Another low profile content competitor is PlayTV, an off-shoot of Play (www.play.com),which makes a web broadcasting box. PlayTV (www.playtv.com) features about half a dozen different live shows a day, such as "Two Guys on a Couch" which features, well, two guys on a couch talking about whatever they want to talk about, "But Seriously with Brian Malow", a talk show that mixes comedy and science, and the ever popular "Kiki at Midnight," where Play co-founder and evangelist Kiki Stockhammer puts on an anything-goes show.

According to a source at Play, there were plans to market PlayTV as a new entertainment site, but they're now rethinking that strategy, calling the environment "a little risky".

Pseudo's History

Pseudo was founded in 1994 by Jupiter Communications co-founder Joshua Harris, and was originally intended to be an entertainment venue for members of the alternative, young, urban culture. Early in its life, it featured just text chat, and gradually added audio, and finally video to its shows.

Although much was written about DEN's Hollywood excesses, Pseudo too seemed to spend lavishly. Early on, Pseudo threw big parties at its studios in downtown New York. According to one partygoer, there was plenty of booze and pot-smoking when taping ended on Fridays. Company legend was that Harris even lived in the studio when he was first starting the company.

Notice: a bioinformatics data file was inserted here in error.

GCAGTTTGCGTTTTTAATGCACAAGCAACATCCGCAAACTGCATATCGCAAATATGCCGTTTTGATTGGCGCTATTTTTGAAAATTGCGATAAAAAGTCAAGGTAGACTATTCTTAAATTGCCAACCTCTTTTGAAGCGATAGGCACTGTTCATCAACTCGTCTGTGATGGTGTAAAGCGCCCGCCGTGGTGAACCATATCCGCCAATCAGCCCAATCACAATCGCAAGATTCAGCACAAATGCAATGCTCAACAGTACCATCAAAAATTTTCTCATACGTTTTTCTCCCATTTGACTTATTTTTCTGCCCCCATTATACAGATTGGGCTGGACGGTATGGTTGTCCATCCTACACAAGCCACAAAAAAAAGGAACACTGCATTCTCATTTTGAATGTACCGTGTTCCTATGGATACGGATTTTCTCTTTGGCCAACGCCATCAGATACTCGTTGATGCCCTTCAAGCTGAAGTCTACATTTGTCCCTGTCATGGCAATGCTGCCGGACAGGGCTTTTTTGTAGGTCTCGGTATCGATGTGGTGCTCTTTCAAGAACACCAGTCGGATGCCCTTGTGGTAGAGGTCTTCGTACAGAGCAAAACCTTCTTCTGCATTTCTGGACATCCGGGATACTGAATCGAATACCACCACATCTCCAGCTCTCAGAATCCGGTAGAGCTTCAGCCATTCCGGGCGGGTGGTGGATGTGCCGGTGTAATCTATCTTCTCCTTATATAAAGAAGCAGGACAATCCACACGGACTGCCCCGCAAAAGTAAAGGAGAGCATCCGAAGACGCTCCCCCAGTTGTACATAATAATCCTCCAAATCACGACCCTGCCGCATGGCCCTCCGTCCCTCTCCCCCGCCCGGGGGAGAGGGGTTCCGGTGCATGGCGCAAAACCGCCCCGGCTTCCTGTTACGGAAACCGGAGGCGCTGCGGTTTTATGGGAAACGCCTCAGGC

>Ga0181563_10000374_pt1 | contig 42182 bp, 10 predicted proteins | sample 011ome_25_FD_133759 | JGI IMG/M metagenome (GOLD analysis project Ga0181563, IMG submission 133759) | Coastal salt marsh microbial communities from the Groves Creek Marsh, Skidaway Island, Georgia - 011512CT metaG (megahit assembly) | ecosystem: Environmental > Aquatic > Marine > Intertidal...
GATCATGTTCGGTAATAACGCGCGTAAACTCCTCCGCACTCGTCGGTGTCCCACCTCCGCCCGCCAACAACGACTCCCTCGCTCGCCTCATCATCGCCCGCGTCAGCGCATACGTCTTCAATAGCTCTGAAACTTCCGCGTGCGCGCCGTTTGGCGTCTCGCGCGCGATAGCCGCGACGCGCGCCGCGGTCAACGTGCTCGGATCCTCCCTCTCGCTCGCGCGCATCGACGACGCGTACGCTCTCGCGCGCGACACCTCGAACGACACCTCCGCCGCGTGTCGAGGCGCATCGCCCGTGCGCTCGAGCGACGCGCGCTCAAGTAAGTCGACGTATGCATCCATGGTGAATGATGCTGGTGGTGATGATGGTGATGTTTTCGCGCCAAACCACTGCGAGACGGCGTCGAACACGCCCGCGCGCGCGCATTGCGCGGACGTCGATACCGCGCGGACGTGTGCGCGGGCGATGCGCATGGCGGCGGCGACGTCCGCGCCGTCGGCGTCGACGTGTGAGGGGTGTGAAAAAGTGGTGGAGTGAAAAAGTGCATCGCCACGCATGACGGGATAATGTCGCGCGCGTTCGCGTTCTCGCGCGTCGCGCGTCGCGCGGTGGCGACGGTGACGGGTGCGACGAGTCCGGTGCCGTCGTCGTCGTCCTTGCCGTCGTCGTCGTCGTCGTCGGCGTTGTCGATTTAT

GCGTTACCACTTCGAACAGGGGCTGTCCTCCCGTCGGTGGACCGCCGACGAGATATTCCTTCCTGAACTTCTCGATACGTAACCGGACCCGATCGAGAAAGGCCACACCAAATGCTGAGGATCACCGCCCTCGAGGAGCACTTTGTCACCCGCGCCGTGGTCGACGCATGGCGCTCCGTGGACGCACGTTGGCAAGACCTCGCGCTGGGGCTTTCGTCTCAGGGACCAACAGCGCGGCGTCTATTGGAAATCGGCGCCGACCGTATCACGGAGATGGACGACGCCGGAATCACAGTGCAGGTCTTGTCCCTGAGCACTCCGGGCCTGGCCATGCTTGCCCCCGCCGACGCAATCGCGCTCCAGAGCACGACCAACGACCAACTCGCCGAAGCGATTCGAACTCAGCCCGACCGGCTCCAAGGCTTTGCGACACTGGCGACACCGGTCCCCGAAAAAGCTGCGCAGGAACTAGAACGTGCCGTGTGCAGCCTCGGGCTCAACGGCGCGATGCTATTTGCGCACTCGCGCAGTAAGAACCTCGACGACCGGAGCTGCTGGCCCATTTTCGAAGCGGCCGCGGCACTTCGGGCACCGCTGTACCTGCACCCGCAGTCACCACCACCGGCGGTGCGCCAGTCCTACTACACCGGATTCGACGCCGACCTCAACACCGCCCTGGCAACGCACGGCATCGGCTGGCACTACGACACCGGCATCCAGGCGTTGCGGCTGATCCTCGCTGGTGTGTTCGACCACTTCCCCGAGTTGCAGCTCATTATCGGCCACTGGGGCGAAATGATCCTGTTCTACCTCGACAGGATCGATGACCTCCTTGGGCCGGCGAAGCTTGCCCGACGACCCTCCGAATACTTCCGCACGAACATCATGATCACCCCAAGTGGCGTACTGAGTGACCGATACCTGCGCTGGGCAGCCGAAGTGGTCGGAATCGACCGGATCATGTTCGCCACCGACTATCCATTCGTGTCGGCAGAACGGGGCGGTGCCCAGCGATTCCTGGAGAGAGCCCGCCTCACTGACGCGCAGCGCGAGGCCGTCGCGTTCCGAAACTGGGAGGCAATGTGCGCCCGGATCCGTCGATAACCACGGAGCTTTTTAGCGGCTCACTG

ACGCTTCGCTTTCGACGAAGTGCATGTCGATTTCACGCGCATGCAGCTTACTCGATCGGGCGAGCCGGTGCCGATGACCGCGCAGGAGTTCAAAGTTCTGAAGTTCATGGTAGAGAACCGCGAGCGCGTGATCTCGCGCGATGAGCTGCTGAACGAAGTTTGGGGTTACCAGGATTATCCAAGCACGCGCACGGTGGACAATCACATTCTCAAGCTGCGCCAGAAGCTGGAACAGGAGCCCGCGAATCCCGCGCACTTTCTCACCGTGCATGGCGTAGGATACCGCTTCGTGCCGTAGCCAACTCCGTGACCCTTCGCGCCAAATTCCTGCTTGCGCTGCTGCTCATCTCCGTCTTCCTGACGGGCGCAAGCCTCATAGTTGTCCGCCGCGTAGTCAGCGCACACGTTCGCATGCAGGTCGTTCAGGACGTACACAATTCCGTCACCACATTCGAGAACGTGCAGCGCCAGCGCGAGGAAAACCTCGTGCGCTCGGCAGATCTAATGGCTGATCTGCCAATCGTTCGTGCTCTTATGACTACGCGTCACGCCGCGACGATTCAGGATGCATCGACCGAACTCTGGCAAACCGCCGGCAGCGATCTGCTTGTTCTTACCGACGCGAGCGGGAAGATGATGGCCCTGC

In an attempt to become more mainstream, Pseudo hired veterans from the TV world to produce shows, and even got David Bohrman, a former CNN executive, to sign on as CEO.

Funding Dries Up

Just last May, Pseudo received $14 million in additional funding from a group of investors, including Desfosses International (backed by luxury goods group LVMH), Tribune Ventures, and Intel Capital.

Despite the withering of its investment, Intel Capital is "still interested in making strategic investments in companies that help grow the Internet economy," said Robert Manetta, spokesperson for the investment arm of the semiconductor giant.

In addition, as for future investments, like the one Intel Capitalmade in Pseudo, Manetta says, "Certainly we’d like to see companies in the broadband rich media content space grow – whether it’s a company ahead of its time or not."

But the cash influx just wasn't enough, and Bohrman was scrambling as recently as this morning to get a buyer or another investor.

"Pseudo just ran out of time," said Steve Vondehaar, analyst with The Yankee Group."They’d been around a long time and just couldn’t wait around another three years for the market to develop."

But Vondehaar doesn’t see Pseudo’s downfall as the sounding of a death knell on the industry as a whole, "I guarantee there’s a new set of players out there preparing to be multimedia Webcasters, flush with fresh war chests and ready to throw money into the streaming media consumer space," said Vonderhaar. "Only when we see one of these companies succeed will we be able to say, ‘Oh, that’s what Pseudo was missing.’"